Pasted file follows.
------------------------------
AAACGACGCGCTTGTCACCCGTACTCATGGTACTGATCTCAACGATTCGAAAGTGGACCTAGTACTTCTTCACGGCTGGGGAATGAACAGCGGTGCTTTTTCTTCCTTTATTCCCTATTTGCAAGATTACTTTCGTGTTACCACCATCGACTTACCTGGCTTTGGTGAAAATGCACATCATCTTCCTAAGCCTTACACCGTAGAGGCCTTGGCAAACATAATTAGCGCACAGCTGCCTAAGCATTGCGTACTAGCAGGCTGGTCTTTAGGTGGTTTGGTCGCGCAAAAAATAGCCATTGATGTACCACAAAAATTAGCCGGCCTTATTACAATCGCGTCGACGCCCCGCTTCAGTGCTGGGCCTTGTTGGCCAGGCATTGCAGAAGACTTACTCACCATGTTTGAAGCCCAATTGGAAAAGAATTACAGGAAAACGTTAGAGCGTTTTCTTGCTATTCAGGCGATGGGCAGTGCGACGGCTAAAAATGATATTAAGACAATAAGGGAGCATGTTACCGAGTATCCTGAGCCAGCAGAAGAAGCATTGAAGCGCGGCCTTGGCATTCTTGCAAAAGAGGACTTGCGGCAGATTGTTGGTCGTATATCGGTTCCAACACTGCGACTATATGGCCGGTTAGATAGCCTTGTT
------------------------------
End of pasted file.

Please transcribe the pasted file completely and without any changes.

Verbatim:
AAACGACGCGCTTGTCACCCGTACTCATGGTACTGATCTCAACGATTCGAAAGTGGACCTAGTACTTCTTCACGGCTGGGGAATGAACAGCGGTGCTTTTTCTTCCTTTATTCCCTATTTGCAAGATTACTTTCGTGTTACCACCATCGACTTACCTGGCTTTGGTGAAAATGCACATCATCTTCCTAAGCCTTACACCGTAGAGGCCTTGGCAAACATAATTAGCGCACAGCTGCCTAAGCATTGCGTACTAGCAGGCTGGTCTTTAGGTGGTTTGGTCGCGCAAAAAATAGCCATTGATGTACCACAAAAATTAGCCGGCCTTATTACAATCGCGTCGACGCCCCGCTTCAGTGCTGGGCCTTGTTGGCCAGGCATTGCAGAAGACTTACTCACCATGTTTGAAGCCCAATTGGAAAAGAATTACAGGAAAACGTTAGAGCGTTTTCTTGCTATTCAGGCGATGGGCAGTGCGACGGCTAAAAATGATATTAAGACAATAAGGGAGCATGTTACCGAGTATCCTGAGCCAGCAGAAGAAGCATTGAAGCGCGGCCTTGGCATTCTTGCAAAAGAGGACTTGCGGCAGATTGTTGGTCGTATATCGGTTCCAACACTGCGACTATATGGCCGGTTAGATAGCCTTGTT